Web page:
V-Ray course for 3ds Max users, teaching skills for producing high-quality, high-resolution images and animations for your designs.
V-Ray is the renderer of choice across the world. It is used widely in architecture, interior design, film, and a wide-range of other industries.
Our 3ds Max – Rendering with V-Ray course provides a thorough grounding in the use of V-Ray. Sessions include:
- Lighting an interior with real and artificial light.
- Lighting an exterior scene for day and night.
- Creating and managing materials.
- When and how to use image based lighting.
- Rendering, exposure control and speeding up rendering times.
- Animation for large scenes.
3ds Max – Rendering with V-Ray training is available on-request only, i.e. one-to-one training or a ‘closed’ course for your group. We don’t currently offer scheduled (public) V-Ray courses. We can host the training at one of our centres, or your venue anywhere in the UK. Please contact us for a quote.
The training can be tailored to take into account any existing knowledge you have, and the type of rendered images you want to produce.
V-Ray training is hosted by Autodesk Certified Instructors, with vast professional experience of a range of different renderers.
How will I learn?
V-Ray training is hands-on and practical.
Our trainers teach the necessary theory then demonstrate techniques step-by-step. You then practice the techniques taught on a computer running V-Ray.
There is plenty of time to ask questions, and you can take away all the files you create.
Training guide and certificate
Course delegates receive:
- A comprehensive training guide for V-Ray, to refer to throughout the course, and to use as a refresher afterwards.
- An e-certificate confirming successful completion of an accredited V-Ray training course. This is emailed to delegates directly from Autodesk. Click here to see an example of the certificate you receive.
After course support
Following V-Ray training, delegates are entitled to 30 days’ email support from their V-Ray trainer to help with any post-course issues. For further details, see Support.
Delegates should have a good working knowledge of 3ds Max, i.e. be familiar with the techniques taught in our 3ds Max Essentials course. No prior V-Ray knowledge is required.
Training can be based on any recent version of V-Ray to suit you.
Standard course times are 9.30am–4.30pm.
As we’d be hosting this as a ‘closed course’ for you/your group, there’s usually flexibility to change these times to suit you, e.g. start or end 30 minutes earlier or later.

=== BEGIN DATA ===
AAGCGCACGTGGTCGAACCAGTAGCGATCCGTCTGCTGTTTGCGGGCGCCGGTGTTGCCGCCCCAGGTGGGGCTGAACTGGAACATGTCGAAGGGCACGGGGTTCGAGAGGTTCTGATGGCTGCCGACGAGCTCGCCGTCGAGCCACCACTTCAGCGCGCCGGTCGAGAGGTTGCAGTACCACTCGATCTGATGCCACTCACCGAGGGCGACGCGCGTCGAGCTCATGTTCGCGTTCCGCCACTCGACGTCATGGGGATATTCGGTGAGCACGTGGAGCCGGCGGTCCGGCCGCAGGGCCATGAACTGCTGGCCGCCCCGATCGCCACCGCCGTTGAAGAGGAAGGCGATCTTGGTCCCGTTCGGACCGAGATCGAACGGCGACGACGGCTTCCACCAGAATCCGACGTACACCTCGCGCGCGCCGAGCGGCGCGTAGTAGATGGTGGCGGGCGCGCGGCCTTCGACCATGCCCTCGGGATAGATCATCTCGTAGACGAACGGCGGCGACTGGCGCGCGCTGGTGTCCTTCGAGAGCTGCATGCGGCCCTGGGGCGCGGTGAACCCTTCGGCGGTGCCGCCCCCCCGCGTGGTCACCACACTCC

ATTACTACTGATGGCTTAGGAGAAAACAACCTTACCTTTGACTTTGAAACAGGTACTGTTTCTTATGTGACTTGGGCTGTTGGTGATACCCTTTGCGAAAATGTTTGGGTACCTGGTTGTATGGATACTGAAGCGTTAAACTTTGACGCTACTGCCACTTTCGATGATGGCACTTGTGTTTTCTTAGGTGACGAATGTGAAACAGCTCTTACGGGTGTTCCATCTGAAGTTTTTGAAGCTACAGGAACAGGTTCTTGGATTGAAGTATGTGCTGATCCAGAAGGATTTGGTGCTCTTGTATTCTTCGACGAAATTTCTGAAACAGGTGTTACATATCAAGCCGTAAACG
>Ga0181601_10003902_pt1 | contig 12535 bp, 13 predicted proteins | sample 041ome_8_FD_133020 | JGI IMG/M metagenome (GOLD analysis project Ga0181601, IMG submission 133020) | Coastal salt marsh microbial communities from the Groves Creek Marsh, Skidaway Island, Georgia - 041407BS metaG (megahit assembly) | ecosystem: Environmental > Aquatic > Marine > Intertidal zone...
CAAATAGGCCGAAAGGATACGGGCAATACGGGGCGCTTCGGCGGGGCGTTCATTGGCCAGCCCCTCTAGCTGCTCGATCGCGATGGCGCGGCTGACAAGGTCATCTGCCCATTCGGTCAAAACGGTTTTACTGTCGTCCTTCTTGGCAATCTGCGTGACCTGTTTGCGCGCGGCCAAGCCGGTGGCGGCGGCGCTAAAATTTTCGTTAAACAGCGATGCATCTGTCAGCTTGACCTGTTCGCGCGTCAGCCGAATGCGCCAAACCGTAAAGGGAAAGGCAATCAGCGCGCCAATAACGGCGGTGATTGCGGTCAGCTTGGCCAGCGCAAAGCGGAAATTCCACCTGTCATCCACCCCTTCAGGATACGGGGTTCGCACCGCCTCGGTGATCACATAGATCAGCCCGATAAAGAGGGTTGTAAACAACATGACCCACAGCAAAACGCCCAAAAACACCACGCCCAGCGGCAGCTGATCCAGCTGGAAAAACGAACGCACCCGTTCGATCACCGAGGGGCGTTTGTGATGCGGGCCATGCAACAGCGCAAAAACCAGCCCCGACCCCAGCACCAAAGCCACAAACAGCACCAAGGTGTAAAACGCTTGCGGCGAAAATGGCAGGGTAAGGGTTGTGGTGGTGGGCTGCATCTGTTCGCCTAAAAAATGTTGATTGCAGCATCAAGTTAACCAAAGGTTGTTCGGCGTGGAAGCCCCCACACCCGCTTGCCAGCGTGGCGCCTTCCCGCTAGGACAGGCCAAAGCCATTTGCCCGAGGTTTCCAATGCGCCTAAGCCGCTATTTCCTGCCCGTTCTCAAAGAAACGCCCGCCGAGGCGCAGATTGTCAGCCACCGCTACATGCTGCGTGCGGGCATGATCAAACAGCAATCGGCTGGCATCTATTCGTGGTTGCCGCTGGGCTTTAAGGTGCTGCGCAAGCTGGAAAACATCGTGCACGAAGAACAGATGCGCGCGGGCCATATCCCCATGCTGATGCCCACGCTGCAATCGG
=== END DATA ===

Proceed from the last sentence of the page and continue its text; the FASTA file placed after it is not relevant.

Payment for V-Ray training can be made bank transfer or card.
We accept purchase orders from UK-registered companies.
If you’re self-funding your training, you can pay in staged payments, interest-free, over 12 months.
For further details, see training course payment options.
Cancellations and postponements
If an on-request 3ds Max – Rendering with V-Ray course booking is cancelled giving less than 20 working days’ notice, a cancellation fee is payable. View cancellation terms.
If an on-request 3ds Max – Rendering with V-Ray course booking is postponed giving less than 20 working days’ notice, a postponement fee is payable. View postponement terms.
Terms and conditions
V-Ray courses are hosted by Rod Cleasby.
Rod has over 20 years’ experience working in architecture, interior design and the production of rendered images and animations.
Rod is an Autodesk-Certified Instructor, spending the majority of his time these days hosting courses. He does, however, continue to undertake project work to keep up-to-date with the latest technologies and practices.
He is an expert user of 3ds Max and V-Ray. He’s also a skilled user of many related tools, such as AutoCAD and Photoshop .
Away from training and visualisations, Rod is an accomplished artist and musician.
Introduction to V-Ray and the course objectives
Breaking down the render dialog options
Overview of the Renderer: anti-aliasing, sampling
Speed vs. quality set-up
Available methods of calculating Global Illumination
Creating materials and understanding how real world materials act
Overview of the types of V-Ray shader available and their uses
Creating special purpose maps: specular and their uses
Physical lighting systems and camera: overview of motion blur and depth of field
Image based lighting
Standard workflow of lighting interiors and exteriors
V-Ray Proxy for large scale scenes
Rendering for animation (stationary Geometry): optimising irradiance/light cache set-up for animation
Rendering for post-production: layered rendering, mattes and compositing
Project: texture and light a pre-made scene through to render output